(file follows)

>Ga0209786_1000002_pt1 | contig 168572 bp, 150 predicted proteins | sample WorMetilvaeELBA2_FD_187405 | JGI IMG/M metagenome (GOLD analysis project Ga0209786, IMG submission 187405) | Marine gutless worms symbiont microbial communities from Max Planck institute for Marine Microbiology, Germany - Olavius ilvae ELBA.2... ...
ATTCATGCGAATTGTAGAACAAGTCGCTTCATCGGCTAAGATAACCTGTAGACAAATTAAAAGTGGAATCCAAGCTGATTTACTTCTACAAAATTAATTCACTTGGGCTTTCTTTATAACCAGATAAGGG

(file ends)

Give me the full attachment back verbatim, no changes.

>Ga0209786_1000002_pt1 | contig 168572 bp, 150 predicted proteins | sample WorMetilvaeELBA2_FD_187405 | JGI IMG/M metagenome (GOLD analysis project Ga0209786, IMG submission 187405) | Marine gutless worms symbiont microbial communities from Max Planck institute for Marine Microbiology, Germany - Olavius ilvae ELBA.2... ...
ATTCATGCGAATTGTAGAACAAGTCGCTTCATCGGCTAAGATAACCTGTAGACAAATTAAAAGTGGAATCCAAGCTGATTTACTTCTACAAAATTAATTCACTTGGGCTTTCTTTATAACCAGATAAGGG